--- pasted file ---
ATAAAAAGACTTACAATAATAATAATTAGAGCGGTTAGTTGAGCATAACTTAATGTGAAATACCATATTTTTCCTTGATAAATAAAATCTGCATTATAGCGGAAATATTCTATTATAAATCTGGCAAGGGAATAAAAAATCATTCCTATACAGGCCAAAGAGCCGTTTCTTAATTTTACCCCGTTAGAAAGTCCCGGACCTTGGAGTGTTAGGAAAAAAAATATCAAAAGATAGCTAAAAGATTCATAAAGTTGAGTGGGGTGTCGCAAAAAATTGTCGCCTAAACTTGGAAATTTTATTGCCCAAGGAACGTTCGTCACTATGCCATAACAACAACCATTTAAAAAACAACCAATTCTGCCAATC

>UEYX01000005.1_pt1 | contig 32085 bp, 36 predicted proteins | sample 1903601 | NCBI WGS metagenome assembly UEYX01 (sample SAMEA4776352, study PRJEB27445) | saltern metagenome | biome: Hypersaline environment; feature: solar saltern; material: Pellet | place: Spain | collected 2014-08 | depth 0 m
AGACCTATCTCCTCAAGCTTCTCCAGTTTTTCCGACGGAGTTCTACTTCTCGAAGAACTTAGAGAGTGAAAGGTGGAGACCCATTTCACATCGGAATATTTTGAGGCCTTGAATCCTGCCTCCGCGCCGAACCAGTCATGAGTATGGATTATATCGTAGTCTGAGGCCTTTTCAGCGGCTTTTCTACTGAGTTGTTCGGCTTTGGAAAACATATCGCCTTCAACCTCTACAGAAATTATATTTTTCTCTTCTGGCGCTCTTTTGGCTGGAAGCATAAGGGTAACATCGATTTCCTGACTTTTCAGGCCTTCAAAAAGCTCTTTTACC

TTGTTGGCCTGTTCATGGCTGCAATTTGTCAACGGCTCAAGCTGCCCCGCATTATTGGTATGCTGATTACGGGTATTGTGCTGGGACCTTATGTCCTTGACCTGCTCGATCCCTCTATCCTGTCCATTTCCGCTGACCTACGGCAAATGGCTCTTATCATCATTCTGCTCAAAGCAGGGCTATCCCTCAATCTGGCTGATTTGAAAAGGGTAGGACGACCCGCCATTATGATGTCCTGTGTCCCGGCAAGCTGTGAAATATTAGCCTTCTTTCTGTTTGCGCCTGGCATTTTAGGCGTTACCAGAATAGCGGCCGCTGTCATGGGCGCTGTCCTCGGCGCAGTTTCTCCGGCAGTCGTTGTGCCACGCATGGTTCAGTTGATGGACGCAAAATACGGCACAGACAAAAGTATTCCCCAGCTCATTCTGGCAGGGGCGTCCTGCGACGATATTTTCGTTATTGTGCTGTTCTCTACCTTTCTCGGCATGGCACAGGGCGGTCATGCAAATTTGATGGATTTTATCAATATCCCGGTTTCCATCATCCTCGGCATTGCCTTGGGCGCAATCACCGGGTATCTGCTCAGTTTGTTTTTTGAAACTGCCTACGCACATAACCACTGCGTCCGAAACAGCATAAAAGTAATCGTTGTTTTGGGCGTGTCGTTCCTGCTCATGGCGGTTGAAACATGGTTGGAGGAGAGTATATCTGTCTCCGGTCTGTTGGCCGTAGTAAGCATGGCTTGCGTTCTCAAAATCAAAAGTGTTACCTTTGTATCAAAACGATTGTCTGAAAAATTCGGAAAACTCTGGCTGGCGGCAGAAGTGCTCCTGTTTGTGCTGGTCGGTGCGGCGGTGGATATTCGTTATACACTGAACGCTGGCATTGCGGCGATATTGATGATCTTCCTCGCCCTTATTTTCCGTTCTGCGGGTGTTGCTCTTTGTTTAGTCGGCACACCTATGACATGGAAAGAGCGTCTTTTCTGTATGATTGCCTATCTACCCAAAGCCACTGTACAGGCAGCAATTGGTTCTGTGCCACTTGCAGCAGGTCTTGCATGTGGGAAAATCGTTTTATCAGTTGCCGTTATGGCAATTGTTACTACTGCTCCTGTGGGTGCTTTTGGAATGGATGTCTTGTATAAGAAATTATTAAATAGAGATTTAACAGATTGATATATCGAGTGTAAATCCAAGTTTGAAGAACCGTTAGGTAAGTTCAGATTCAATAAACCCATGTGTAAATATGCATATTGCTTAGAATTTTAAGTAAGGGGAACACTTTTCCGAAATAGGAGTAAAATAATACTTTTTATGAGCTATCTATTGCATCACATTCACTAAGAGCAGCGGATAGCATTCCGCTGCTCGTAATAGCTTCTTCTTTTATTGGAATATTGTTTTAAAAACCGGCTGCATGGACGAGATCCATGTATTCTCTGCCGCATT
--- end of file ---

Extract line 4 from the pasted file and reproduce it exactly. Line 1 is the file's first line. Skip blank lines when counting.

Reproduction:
TTGTTGGCCTGTTCATGGCTGCAATTTGTCAACGGCTCAAGCTGCCCCGCATTATTGGTATGCTGATTACGGGTATTGTGCTGGGACCTTATGTCCTTGACCTGCTCGATCCCTCTATCCTGTCCATTTCCGCTGACCTACGGCAAATGGCTCTTATCATCATTCTGCTCAAAGCAGGGCTATCCCTCAATCTGGCTGATTTGAAAAGGGTAGGACGACCCGCCATTATGATGTCCTGTGTCCCGGCAAGCTGTGAAATATTAGCCTTCTTTCTGTTTGCGCCTGGCATTTTAGGCGTTACCAGAATAGCGGCCGCTGTCATGGGCGCTGTCCTCGGCGCAGTTTCTCCGGCAGTCGTTGTGCCACGCATGGTTCAGTTGATGGACGCAAAATACGGCACAGACAAAAGTATTCCCCAGCTCATTCTGGCAGGGGCGTCCTGCGACGATATTTTCGTTATTGTGCTGTTCTCTACCTTTCTCGGCATGGCACAGGGCGGTCATGCAAATTTGATGGATTTTATCAATATCCCGGTTTCCATCATCCTCGGCATTGCCTTGGGCGCAATCACCGGGTATCTGCTCAGTTTGTTTTTTGAAACTGCCTACGCACATAACCACTGCGTCCGAAACAGCATAAAAGTAATCGTTGTTTTGGGCGTGTCGTTCCTGCTCATGGCGGTTGAAACATGGTTGGAGGAGAGTATATCTGTCTCCGGTCTGTTGGCCGTAGTAAGCATGGCTTGCGTTCTCAAAATCAAAAGTGTTACCTTTGTATCAAAACGATTGTCTGAAAAATTCGGAAAACTCTGGCTGGCGGCAGAAGTGCTCCTGTTTGTGCTGGTCGGTGCGGCGGTGGATATTCGTTATACACTGAACGCTGGCATTGCGGCGATATTGATGATCTTCCTCGCCCTTATTTTCCGTTCTGCGGGTGTTGCTCTTTGTTTAGTCGGCACACCTATGACATGGAAAGAGCGTCTTTTCTGTATGATTGCCTATCTACCCAAAGCCACTGTACAGGCAGCAATTGGTTCTGTGCCACTTGCAGCAGGTCTTGCATGTGGGAAAATCGTTTTATCAGTTGCCGTTATGGCAATTGTTACTACTGCTCCTGTGGGTGCTTTTGGAATGGATGTCTTGTATAAGAAATTATTAAATAGAGATTTAACAGATTGATATATCGAGTGTAAATCCAAGTTTGAAGAACCGTTAGGTAAGTTCAGATTCAATAAACCCATGTGTAAATATGCATATTGCTTAGAATTTTAAGTAAGGGGAACACTTTTCCGAAATAGGAGTAAAATAATACTTTTTATGAGCTATCTATTGCATCACATTCACTAAGAGCAGCGGATAGCATTCCGCTGCTCGTAATAGCTTCTTCTTTTATTGGAATATTGTTTTAAAAACCGGCTGCATGGACGAGATCCATGTATTCTCTGCCGCATT